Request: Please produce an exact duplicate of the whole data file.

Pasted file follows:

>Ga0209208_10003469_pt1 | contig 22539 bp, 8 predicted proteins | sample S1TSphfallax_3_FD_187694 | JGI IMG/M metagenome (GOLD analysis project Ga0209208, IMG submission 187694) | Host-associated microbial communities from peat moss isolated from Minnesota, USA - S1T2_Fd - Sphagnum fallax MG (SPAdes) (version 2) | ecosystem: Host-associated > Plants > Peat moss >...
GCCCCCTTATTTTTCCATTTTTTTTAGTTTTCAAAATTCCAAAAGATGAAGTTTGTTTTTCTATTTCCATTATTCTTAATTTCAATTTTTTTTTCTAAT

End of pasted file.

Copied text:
>Ga0209208_10003469_pt1 | contig 22539 bp, 8 predicted proteins | sample S1TSphfallax_3_FD_187694 | JGI IMG/M metagenome (GOLD analysis project Ga0209208, IMG submission 187694) | Host-associated microbial communities from peat moss isolated from Minnesota, USA - S1T2_Fd - Sphagnum fallax MG (SPAdes) (version 2) | ecosystem: Host-associated > Plants > Peat moss >...
GCCCCCTTATTTTTCCATTTTTTTTAGTTTTCAAAATTCCAAAAGATGAAGTTTGTTTTTCTATTTCCATTATTCTTAATTTCAATTTTTTTTTCTAAT